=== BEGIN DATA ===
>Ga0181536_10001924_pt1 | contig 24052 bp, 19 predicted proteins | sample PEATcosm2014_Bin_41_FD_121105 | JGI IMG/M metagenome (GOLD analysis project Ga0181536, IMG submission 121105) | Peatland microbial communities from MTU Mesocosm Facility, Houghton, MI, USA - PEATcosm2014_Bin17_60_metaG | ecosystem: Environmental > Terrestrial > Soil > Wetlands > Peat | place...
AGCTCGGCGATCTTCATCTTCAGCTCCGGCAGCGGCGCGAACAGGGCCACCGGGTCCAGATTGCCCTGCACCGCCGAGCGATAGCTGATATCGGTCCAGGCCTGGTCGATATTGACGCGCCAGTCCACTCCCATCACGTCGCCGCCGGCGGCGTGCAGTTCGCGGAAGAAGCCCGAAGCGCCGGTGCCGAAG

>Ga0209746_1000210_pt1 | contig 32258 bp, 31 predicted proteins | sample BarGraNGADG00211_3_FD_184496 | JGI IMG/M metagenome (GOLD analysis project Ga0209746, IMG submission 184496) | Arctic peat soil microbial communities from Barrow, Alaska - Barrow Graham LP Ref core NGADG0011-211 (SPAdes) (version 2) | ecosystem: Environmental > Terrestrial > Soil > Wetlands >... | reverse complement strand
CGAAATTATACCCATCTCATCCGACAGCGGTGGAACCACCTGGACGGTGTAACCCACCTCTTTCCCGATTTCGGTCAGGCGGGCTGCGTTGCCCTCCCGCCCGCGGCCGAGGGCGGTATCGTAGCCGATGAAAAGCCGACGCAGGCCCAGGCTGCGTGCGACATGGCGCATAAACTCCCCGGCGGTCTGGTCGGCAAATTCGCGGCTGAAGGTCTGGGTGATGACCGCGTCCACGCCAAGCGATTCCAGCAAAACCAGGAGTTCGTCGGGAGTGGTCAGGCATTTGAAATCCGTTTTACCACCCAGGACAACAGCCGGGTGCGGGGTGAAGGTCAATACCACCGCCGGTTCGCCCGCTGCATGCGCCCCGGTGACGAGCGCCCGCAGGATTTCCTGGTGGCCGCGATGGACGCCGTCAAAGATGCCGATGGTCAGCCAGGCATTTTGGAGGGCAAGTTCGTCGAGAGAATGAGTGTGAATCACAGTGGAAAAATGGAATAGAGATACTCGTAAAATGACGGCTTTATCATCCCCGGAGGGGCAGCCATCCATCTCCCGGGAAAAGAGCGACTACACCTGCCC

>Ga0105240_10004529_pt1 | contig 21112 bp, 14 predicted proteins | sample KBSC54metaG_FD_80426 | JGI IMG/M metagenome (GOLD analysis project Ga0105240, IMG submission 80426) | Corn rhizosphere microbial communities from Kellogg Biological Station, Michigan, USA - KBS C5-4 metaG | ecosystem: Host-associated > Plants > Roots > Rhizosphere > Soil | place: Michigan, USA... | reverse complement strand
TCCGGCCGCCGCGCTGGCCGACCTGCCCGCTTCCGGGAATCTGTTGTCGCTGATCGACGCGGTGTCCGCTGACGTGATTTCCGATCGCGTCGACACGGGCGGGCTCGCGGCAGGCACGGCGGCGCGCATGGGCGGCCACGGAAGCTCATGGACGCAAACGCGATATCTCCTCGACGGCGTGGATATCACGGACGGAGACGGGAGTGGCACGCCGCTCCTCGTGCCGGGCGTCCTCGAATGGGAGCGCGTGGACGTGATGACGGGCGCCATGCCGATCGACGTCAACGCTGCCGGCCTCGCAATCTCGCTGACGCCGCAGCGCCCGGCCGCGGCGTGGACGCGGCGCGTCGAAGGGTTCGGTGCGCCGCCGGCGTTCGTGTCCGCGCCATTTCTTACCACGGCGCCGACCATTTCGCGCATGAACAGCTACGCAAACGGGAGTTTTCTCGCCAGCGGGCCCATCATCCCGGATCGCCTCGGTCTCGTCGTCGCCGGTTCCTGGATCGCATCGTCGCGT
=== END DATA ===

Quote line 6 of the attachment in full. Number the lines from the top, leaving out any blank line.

TCCGGCCGCCGCGCTGGCCGACCTGCCCGCTTCCGGGAATCTGTTGTCGCTGATCGACGCGGTGTCCGCTGACGTGATTTCCGATCGCGTCGACACGGGCGGGCTCGCGGCAGGCACGGCGGCGCGCATGGGCGGCCACGGAAGCTCATGGACGCAAACGCGATATCTCCTCGACGGCGTGGATATCACGGACGGAGACGGGAGTGGCACGCCGCTCCTCGTGCCGGGCGTCCTCGAATGGGAGCGCGTGGACGTGATGACGGGCGCCATGCCGATCGACGTCAACGCTGCCGGCCTCGCAATCTCGCTGACGCCGCAGCGCCCGGCCGCGGCGTGGACGCGGCGCGTCGAAGGGTTCGGTGCGCCGCCGGCGTTCGTGTCCGCGCCATTTCTTACCACGGCGCCGACCATTTCGCGCATGAACAGCTACGCAAACGGGAGTTTTCTCGCCAGCGGGCCCATCATCCCGGATCGCCTCGGTCTCGTCGTCGCCGGTTCCTGGATCGCATCGTCGCGT